Biogen to Launch First Trial Testing Spinraza in Children Previously Given Zolgensma

Marta Figueiredo, PhD avatar

by Marta Figueiredo, PhD |

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Biogen has announced plans to launch a Phase 4 clinical trial evaluating the benefits of Spinraza (nusinersen) in infants and children with spinal muscular atrophy (SMA) who were previously treated with the gene therapy Zolgensma (onasemnogene abeparvovec-xioi).

The company expects to enroll the first patients in the trial, which will be named RESPOND (NCT04488133), between January and March 2021.

“As clinicians, we continue to pursue improved outcomes for infants and children with SMA, and the need for additional benefit in some patients treated with gene therapy has been observed,” Crystal Proud, MD, a pediatric neuromuscular neurologist at Children’s Hospital of The King’s Daughters, in Virginia, and member of the study’s steering committee, said in a press release. “There is compelling clinical rationale for the potential for additional efficacy with Spinraza in these patients.”

“We expect that the RESPOND study will generate valuable data to help inform future treatment decisions for our youngest SMA patients,” she added.

Biogen’s Spinraza and Novartis’ Zolgensma both work to restore the levels of the SMN protein, which is lacking in SMA patients due to mutations in the SMN1 gene. SMN is found in virtually every cell in the body, but motor neurons — the nerve cells that control voluntary muscle movement — appear to be highly sensitive to SMN deficiency, dying as a result.

Spinraza, given directly into the spinal canal every four months, boosts SMN production by targeting SMN2, a backup gene that can partially compensate for the loss of SMN1-derived SMN.

On the other hand, the one-time gene therapy Zolgensma, given directly into the bloodstream, delivers a functional copy of SMN1 to cells. A single administration is expected to promote a sustained production of SMN in cells (like motor neurons) that do not divide into new cells , and as such are less likely to lose the newly introduced gene.

Zolgensma can be given only once, due to the body’s natural production of antibodies against the viral vector it uses to deliver the gene to cells.

In addition, while Spinraza is approved for all SMA types, without restrictions, Zolgensma is limited to children with SMA up to age 2 in the U.S. and Japan, and to almost all SMA types in children weighing up to 21 kilograms (about 46 pounds) in Europe.

Data from real-world experience and from Zolgensma’s long-term extension study (NCT03421977) indicate that some patients treated with Zolgensma have subsequently received Spinraza. This includes four of the 10 patients who participated in Zolgensma’s Phase 1 START study (NCT02122952) and entered the extension study.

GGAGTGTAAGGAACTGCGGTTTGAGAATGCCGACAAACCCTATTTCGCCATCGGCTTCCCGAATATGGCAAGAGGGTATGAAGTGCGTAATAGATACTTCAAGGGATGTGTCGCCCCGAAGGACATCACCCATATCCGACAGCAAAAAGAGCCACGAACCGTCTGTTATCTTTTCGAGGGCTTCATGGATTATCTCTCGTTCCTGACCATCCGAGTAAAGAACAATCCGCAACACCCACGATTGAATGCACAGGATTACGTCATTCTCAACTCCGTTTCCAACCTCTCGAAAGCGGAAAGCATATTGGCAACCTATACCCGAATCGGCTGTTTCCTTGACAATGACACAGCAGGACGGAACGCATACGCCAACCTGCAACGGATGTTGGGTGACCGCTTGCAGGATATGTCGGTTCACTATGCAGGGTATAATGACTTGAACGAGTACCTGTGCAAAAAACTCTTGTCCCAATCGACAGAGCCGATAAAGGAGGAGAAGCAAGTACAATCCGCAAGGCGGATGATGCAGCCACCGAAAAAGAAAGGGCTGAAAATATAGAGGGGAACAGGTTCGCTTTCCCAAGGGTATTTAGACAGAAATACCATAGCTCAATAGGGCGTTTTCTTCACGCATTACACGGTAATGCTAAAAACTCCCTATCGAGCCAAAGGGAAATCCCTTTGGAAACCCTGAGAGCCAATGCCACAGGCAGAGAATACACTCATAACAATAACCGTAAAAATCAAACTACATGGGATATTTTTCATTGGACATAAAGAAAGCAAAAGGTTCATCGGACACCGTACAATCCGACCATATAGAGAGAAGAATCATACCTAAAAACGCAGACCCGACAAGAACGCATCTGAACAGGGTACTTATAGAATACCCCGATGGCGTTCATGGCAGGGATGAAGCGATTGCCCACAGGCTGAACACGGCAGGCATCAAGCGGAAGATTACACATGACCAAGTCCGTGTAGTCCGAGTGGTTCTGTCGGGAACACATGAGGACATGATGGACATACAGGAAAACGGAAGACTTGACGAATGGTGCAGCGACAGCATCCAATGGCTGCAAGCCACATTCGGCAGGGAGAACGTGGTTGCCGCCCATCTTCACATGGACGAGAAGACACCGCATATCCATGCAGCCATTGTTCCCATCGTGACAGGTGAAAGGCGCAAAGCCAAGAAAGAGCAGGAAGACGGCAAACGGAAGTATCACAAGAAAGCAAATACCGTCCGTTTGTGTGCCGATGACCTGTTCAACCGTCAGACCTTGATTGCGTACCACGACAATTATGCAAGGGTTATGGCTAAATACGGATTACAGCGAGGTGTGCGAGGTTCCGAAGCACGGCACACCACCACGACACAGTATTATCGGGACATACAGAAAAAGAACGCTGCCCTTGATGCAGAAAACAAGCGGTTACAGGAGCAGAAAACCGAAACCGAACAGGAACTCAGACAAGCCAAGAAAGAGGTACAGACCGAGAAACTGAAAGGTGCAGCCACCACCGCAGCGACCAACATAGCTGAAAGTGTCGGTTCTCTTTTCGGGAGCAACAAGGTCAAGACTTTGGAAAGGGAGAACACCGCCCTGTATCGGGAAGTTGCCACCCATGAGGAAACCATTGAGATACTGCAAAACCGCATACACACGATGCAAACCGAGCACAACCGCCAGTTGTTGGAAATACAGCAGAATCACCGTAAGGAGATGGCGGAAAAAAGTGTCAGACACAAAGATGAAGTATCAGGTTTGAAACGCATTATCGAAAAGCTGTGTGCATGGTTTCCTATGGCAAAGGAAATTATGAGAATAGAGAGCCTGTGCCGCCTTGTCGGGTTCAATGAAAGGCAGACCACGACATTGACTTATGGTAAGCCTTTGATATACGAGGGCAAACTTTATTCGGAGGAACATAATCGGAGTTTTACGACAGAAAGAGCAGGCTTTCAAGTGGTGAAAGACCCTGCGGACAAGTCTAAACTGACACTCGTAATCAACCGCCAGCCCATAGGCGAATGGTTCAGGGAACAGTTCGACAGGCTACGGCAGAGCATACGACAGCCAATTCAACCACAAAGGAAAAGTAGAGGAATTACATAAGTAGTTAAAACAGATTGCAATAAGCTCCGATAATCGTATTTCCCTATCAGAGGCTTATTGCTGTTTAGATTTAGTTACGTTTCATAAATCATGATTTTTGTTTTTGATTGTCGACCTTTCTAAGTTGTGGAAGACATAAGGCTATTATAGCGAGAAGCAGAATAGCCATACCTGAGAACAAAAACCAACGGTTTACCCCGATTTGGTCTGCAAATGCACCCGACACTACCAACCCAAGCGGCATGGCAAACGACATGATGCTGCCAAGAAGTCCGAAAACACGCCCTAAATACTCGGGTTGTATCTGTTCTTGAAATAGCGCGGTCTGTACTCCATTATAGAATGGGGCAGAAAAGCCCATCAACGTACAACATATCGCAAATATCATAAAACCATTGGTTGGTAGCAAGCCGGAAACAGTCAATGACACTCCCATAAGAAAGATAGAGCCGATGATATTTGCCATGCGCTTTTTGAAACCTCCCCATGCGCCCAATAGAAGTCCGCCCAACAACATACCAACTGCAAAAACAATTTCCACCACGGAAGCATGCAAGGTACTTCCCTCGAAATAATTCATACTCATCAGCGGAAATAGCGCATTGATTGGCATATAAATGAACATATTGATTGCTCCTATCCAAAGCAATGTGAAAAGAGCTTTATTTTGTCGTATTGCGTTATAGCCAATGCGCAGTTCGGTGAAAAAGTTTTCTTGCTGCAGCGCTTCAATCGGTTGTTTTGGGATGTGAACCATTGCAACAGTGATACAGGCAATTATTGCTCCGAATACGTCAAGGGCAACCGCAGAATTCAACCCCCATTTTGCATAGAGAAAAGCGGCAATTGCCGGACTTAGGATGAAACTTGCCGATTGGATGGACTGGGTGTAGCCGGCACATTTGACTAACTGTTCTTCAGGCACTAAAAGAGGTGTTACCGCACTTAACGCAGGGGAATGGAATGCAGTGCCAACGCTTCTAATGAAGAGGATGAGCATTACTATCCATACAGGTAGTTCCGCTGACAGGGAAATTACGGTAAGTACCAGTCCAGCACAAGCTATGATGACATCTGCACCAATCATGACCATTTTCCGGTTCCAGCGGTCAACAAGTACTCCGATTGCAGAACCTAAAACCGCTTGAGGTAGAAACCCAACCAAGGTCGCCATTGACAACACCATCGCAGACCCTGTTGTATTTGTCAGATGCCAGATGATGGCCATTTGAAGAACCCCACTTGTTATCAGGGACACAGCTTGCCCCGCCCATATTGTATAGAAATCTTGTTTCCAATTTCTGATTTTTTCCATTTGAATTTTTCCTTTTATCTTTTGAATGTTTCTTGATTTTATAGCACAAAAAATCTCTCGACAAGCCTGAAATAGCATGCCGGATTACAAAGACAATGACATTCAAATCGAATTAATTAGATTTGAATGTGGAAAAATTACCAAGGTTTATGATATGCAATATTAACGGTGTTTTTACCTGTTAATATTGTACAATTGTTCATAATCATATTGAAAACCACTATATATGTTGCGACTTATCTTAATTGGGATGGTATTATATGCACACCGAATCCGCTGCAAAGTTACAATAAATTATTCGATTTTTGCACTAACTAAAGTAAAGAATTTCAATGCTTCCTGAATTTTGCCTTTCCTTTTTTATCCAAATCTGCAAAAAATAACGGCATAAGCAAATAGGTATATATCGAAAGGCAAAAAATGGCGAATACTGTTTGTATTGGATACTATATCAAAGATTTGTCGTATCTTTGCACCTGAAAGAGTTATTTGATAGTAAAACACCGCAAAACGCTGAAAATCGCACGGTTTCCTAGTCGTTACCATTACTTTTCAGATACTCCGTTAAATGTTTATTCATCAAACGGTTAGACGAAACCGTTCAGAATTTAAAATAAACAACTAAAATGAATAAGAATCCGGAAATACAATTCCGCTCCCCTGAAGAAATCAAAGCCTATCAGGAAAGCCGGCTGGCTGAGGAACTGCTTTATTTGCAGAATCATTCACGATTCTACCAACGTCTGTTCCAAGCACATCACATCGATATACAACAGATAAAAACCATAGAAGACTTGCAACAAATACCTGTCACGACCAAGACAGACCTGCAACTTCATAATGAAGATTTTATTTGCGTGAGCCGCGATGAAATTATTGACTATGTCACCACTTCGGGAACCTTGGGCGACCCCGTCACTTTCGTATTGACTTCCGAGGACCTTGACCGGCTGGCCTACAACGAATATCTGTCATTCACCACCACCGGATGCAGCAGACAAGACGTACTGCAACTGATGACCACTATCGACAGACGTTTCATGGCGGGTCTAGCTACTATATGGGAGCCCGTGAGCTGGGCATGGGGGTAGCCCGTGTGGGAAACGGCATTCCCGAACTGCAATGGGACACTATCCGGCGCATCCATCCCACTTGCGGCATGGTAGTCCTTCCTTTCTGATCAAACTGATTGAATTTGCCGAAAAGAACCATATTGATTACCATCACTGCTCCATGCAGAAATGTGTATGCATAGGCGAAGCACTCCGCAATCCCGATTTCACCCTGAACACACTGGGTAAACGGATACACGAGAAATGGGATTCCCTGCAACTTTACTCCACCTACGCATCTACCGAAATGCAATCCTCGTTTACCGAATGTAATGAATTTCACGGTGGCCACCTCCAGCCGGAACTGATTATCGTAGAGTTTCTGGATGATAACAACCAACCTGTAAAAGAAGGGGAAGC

“We believe that, for certain patients, motor neurons may be insufficiently treated by this gene therapy, and we plan to initiate this study to understand the extent to which Spinraza may potentially improve outcomes,” said Maha Radhakrishnan, MD, Biogen’s chief medical officer.

The open-label RESPOND study will evaluate Spinraza’s safety and effectiveness in approximately 60 children up to 3 years old who still have unmet clinical needs following Zolgensma treatment.

Such suboptimal response will be determined by one or more of the following criteria: suboptimal motor function, the need for respiratory support, abnormal swallowing or feeding ability, or other factors considered relevant by the investigator.

The first group of patients is expected to include 40 infants up to nine months of age with two SMN2 copies (likely to develop type 1 disease) and who have received Zolgensma at six months or younger. The second group will include 20 children up to 3 years old.

Participants will receive four 12 mg loading doses of Spinraza, followed by similar maintenance doses every four months, over the two-year study period.

Spinraza’s effectiveness will be assessed by changes in motor function measures, additional clinical outcomes (such as swallowing), and caregiver burden. The levels of neurofilaments — proteins that provide structure to neurons and have been suggested as biomarkers of neurodegeneration — will also be measured in these patients as an exploratory goal.

The company plans to submit RESPOND’s protocol to the regulatory authorities in the coming months and to start enrollment in early 2021.

The safety, tolerability, and effectiveness of a higher Spinraza dose (28 mg) is currently being evaluated in the Phase 2/3 DEVOTE trial (NCT04089566), which is still recruiting SMA patients of all ages at approximately 50 clinical sites worldwide. More information on contacts and recruitment sites can be found here.